Dava Newman, an aerospace engineer at the Massachusetts Institute of Technology (MIT), is not happy with the current state of spacesuits. She thinks they are big, bulky, and at the end of their lifecycle. The engineer is in the process of designing a spacesuit that not only fulfills its purpose of protecting the astronauts, but makes them look good in space.
A beautiful spacesuit
It is pressure inside a spacesuit that allows the astronaut’s blood to remain liquid and flow properly throughout the body. Without sufficient pressure, the blood could turn into gas and kill the person in a short period of time.
The current generation of spacesuits creates pressure by filling with oxygen, thereby enveloping the astronaut in a gas bubble. However, this ends up making the spacesuit big and bulky, while the astronaut can barely move. Dava wants to create aesthetically pleasing spacesuits that generate pressure mechanically and cling to the skin.
“You want to wear beautiful things. You want to have a great suit and [one that] looks good… It doesn’t cost any extra money to do it right and do it very aesthetically, and I’m always learning as well from multidisciplinary teams, because bringing people together, they might have a different solution. I come at it usually from an analytical or technical [perspective], and you bring artists together, you bring designers, and they’re going to really push us on form, functionality, things like this,” she said to Space.
For now, Dava is testing out various materials for the suit, including optical fibers. She hopes to create a prototype by 2019/2020 that is capable of producing at least a third of the atmospheric pressure.
NASA spacesuit problem
NASA is also grappling with its own spacesuit issue as the agency is literally stuck with using suits that were designed decades ago. Using these suits on future missions that involve exploration of harsh environments like on the Moon and Mars is a dangerous prospect.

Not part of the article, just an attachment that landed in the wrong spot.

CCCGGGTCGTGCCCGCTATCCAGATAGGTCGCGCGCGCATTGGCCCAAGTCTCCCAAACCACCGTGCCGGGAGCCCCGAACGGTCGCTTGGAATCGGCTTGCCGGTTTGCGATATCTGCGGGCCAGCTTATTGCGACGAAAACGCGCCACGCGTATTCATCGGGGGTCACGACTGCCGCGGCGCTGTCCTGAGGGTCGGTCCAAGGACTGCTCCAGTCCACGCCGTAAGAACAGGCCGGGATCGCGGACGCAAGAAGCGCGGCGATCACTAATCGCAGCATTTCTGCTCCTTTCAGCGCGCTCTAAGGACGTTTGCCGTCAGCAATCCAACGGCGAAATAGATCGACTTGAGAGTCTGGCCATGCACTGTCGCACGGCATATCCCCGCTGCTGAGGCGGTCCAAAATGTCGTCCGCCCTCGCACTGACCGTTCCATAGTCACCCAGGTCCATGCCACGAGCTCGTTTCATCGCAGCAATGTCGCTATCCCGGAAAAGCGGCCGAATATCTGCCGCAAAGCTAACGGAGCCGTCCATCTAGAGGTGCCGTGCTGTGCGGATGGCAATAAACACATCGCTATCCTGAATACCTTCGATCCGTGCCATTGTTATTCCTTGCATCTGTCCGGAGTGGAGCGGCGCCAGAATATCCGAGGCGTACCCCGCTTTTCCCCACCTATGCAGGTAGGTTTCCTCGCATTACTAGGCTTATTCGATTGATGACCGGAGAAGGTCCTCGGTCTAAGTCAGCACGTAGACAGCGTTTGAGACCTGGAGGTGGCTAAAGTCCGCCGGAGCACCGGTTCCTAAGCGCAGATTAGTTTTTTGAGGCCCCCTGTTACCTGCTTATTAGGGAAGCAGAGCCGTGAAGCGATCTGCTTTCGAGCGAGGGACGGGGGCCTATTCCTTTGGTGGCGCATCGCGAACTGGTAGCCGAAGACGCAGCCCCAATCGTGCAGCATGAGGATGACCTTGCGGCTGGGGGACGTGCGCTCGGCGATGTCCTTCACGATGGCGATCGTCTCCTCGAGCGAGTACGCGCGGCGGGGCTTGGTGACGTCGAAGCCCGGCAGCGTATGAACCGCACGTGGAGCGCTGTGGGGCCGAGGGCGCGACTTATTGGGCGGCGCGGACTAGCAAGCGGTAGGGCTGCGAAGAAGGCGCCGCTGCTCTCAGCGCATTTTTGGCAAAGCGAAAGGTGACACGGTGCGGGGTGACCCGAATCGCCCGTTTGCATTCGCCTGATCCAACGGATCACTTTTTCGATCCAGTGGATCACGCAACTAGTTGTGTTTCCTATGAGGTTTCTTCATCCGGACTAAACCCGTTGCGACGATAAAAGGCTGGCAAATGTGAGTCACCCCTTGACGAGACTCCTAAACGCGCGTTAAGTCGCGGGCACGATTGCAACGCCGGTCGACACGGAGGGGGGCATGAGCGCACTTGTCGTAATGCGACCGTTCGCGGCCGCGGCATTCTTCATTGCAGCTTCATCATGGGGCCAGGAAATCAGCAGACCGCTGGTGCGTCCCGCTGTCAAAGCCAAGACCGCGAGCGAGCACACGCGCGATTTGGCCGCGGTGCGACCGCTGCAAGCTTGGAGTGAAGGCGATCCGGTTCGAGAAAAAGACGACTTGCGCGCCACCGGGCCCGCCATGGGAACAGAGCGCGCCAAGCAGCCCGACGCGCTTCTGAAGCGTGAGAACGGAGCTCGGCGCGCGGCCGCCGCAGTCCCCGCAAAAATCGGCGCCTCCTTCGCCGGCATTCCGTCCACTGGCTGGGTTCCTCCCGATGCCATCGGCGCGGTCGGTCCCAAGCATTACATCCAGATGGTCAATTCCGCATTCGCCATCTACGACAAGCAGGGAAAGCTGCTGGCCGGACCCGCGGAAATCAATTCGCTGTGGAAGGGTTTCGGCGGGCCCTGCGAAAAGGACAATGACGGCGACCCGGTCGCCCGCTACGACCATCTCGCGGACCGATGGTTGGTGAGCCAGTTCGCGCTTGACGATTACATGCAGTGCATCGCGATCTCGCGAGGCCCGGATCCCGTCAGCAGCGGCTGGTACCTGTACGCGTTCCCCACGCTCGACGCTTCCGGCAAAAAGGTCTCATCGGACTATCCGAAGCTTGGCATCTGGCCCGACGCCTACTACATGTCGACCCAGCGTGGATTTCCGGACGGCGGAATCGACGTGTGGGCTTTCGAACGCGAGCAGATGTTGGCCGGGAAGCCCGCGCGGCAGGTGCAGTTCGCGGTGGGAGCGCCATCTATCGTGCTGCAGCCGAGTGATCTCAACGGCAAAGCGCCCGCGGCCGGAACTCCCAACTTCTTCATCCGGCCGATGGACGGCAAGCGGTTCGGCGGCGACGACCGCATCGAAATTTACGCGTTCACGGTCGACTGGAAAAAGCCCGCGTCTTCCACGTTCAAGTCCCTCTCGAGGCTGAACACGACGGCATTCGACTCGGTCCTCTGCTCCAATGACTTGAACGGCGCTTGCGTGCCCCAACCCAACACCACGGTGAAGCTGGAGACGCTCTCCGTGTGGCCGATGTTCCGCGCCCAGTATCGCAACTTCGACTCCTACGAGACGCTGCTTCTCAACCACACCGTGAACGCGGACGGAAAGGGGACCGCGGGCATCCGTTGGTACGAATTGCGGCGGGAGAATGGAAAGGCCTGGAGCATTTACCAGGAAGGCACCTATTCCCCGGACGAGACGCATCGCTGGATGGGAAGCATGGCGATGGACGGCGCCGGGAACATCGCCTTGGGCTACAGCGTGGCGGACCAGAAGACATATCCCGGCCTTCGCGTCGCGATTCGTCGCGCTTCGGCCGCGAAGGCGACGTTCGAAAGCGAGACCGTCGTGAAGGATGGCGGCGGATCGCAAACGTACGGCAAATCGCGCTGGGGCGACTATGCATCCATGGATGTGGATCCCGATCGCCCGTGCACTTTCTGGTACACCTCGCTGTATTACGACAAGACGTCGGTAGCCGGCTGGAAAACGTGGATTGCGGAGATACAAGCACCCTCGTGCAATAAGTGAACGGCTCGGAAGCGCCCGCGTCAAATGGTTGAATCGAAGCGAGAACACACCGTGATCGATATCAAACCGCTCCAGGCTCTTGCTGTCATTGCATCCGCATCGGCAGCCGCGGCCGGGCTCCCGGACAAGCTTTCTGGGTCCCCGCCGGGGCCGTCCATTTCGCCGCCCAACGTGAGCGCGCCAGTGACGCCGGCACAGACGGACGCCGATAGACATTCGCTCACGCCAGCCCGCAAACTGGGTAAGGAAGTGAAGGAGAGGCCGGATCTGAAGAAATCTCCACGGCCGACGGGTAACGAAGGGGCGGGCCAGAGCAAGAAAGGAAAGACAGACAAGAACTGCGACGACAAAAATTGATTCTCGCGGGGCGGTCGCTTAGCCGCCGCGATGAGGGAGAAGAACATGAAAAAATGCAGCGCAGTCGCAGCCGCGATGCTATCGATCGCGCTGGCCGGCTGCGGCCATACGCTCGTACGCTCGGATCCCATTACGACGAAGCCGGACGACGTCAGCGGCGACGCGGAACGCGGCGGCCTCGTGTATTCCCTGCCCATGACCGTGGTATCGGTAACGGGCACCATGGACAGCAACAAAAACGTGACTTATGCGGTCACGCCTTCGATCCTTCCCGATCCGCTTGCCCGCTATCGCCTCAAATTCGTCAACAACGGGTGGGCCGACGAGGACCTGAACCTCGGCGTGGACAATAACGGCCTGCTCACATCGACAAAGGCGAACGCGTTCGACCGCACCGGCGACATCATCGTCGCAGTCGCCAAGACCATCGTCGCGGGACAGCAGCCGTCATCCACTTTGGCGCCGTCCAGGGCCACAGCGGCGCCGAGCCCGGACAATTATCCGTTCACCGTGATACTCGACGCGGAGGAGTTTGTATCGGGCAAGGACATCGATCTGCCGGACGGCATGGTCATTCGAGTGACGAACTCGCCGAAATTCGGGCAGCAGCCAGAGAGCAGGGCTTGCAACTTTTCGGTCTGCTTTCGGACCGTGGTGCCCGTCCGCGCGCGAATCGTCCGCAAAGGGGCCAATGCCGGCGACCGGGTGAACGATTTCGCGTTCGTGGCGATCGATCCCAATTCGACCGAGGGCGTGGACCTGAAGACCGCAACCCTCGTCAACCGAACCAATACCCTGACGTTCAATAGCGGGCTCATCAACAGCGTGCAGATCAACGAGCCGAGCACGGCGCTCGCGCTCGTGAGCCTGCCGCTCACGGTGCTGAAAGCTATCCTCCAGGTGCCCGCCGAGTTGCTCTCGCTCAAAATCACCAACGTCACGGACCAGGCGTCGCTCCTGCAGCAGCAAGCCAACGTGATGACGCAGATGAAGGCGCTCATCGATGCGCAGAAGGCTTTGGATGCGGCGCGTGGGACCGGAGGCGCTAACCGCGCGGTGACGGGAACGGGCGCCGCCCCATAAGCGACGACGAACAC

For instance, moon dust is said to be sharp and lethal for human beings. Extended explorations of the Moon’s surface can end up causing the current spacesuits to be torn apart by the sharp edges of the dust. If an astronaut brings the suit inside the spacecraft, the dust will also be brought along with it, which may be inhaled by the people inside the craft. As a result, the dust will settle inside their lungs and other internal organs, causing severe health issues and even death. Exploring the Moon and Martian surfaces in today’s bulky suits will also be a tiresome activity for the astronauts.
“NASA plans to launch Exploration Mission 1, the first test of Orion and its heavy rocket, as early as 2020. The Lunar Gateway station could be ready for use five or six years later. Despite these looming deadlines, NASA “remains years away from having a flight-ready space suit… suitable for use on future exploration missions,” the agency’s inspector general warned in a 2017 audit, according to The Daily Beast.
If Dava is able to complete her skin-clinging spacesuit in the next couple of years, NASA might be able to incorporate some elements of the technology into their suits. However, since Dava is currently employed at MIT and NASA hasn’t yet requested input from independent experts, it remains to be seen whether her designs will eventually be used by the space agency.